Applying for a tourist visa or to receive residency status in a foreign country can be a long and exhausting process for most people. For Palestinians in Gaza, apart from the wait for an appointment to receive consular services, there is an additional hurdle: The bureaucracy of Israel’s permit regime.

Residents of Gaza who are required to attend in-person appointments at foreign embassies or consulates in Tel Aviv or Jerusalem also need a permit from Israel to travel via Erez Crossing. Like most permit applications submitted by Palestinians in Gaza, many of those who apply for a permit to access consular services in Tel Aviv or Jerusalem are either denied permits by the Israeli authorities, or receive no response to their applications, causing them to miss long-awaited appointments.

This is what happened to Nasser (pseudonym), a resident of Gaza we are assisting, who needs to reach the United States embassy as part of an immigration process that has been ongoing  for more than four years. A day before his appointment, Israeli authorities denied his permit application to cross through Erez Crossing, leaving his young children to attend the meeting at the embassy without him. Nasser’s children have since completed the immigration process and have been waiting in the USA, with his wife, to be reunited with Nasser. After missing an additional appointment because another permit application by Nasser went unanswered by Israel, and after Gisha’s inquiries on his behalf were unsuccessful, we filed an urgent administrative petition in February. By the time Israeli authorities eventually approved Nasser’s permit request, it was too late: Their response came in the late afternoon on the day of the appointment, and Nasser could not make it through Erez Crossing in time.

Hamed (pseudonym), also a Gaza resident, was accepted for undergraduate studies in the USA. He was due to attend an interview at the US embassy in Jerusalem to receive his student visa in early February, so he applied for a permit from Israel. For weeks, Hamed received no answer to his application. The first semester of his studies began in early March. The date of his embassy appointment came and went, and still no response from Israel was received. Gisha contacted the authorities on Hamed’s behalf ahead of a new appointment, scheduled to take place in late March. Though we were told his application had been processed, Hamed did not receive an official response until the evening before the interview, which luckily, he was able to attend.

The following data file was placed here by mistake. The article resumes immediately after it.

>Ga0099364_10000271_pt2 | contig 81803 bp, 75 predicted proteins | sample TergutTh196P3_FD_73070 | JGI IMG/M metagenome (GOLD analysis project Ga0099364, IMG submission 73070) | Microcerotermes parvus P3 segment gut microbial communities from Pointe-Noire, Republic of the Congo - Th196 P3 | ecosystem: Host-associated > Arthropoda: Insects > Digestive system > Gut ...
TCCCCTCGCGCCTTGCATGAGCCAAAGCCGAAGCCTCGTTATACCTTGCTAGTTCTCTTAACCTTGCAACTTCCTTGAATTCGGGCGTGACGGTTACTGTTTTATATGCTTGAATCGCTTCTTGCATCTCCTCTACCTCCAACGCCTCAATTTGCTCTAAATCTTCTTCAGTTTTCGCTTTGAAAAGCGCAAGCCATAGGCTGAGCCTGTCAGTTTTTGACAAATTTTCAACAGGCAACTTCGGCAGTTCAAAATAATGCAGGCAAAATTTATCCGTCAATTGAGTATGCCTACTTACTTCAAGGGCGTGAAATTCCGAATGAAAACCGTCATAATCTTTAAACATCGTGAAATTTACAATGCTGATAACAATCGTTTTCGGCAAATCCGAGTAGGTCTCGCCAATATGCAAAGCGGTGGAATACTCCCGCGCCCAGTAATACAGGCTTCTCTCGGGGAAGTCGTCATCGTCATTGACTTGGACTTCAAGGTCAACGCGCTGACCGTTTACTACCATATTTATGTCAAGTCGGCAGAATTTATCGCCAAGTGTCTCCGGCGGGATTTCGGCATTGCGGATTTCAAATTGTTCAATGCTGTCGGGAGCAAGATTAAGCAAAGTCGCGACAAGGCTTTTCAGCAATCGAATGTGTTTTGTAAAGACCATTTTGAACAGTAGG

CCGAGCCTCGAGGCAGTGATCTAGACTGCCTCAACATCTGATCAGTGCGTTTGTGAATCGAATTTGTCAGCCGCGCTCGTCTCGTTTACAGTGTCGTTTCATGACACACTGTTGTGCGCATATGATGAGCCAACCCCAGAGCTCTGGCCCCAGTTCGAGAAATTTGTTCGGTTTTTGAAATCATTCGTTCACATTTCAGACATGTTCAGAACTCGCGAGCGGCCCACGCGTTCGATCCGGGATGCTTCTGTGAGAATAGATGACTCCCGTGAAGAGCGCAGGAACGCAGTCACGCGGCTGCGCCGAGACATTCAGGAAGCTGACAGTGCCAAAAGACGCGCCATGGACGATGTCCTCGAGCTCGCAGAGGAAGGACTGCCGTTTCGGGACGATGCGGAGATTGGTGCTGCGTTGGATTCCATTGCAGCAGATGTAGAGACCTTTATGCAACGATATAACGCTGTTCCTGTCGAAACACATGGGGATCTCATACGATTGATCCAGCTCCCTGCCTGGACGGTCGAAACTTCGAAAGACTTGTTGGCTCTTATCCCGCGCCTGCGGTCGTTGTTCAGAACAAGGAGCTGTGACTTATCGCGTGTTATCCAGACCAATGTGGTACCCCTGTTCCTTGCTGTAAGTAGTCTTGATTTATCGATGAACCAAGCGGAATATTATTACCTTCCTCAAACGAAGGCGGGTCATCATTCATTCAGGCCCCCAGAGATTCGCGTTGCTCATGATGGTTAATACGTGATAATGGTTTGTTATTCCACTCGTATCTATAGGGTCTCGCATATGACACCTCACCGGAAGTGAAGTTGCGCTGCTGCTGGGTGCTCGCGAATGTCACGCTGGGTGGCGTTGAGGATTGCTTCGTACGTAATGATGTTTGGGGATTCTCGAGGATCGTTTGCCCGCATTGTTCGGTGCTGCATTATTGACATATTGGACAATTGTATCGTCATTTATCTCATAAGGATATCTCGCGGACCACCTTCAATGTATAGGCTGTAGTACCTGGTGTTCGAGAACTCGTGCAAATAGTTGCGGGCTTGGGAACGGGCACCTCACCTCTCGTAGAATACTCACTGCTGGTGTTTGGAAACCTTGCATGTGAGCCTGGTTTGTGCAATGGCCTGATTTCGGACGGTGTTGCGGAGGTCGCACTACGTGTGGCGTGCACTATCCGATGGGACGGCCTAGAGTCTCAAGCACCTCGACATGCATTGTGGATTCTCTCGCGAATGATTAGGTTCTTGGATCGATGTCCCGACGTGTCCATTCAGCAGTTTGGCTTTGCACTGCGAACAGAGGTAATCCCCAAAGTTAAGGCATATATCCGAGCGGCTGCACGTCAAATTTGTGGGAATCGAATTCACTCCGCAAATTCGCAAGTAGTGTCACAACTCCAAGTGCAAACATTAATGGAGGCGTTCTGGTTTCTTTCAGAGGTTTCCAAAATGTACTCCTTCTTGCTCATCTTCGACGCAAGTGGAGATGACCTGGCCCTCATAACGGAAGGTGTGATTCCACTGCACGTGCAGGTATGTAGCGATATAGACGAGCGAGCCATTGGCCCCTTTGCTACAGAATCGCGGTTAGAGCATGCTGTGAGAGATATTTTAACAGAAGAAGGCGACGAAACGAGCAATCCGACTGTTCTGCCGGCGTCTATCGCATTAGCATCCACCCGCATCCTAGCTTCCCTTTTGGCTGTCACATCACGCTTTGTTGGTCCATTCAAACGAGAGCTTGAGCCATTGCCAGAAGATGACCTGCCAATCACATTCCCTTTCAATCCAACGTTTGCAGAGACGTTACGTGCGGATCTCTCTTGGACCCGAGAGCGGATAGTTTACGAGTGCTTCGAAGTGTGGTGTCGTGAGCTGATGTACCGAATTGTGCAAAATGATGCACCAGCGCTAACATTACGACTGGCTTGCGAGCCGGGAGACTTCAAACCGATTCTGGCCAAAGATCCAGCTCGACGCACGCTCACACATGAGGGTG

Last month, we also assisted Hanaa (pseudonym), a Gaza resident who was trying to complete an immigration process that would allow her to reunite with her spouse and their one-year-old daughter in the US. After she missed an interview at the embassy due to non-response from Israel, we contacted the authorities on Hanaa’s behalf, and her application was approved the very next day. The swift approval from Israeli authorities, after months of ignoring Hanaa’s application, indicates just how needlessly she was forced to wait in the first place.

Israel’s ongoing closure of Gaza adds another obstacle to the already complex bureaucracy involved in immigration or international travel, undermining Palestinians’ legitimate right to access consular services. Considering the dire living conditions in the Strip, receiving these services is sometimes needed to meet basic, humanitarian needs such as family reunification, and access to education or medical treatment. The inadequate conduct of Israeli authorities in responding to permit applications can also add expenses to a process that is already costly. Thus, Israel effectively prevents travel by Gaza residents even for the few who meet its narrow criteria, leaving them stuck in permit limbo.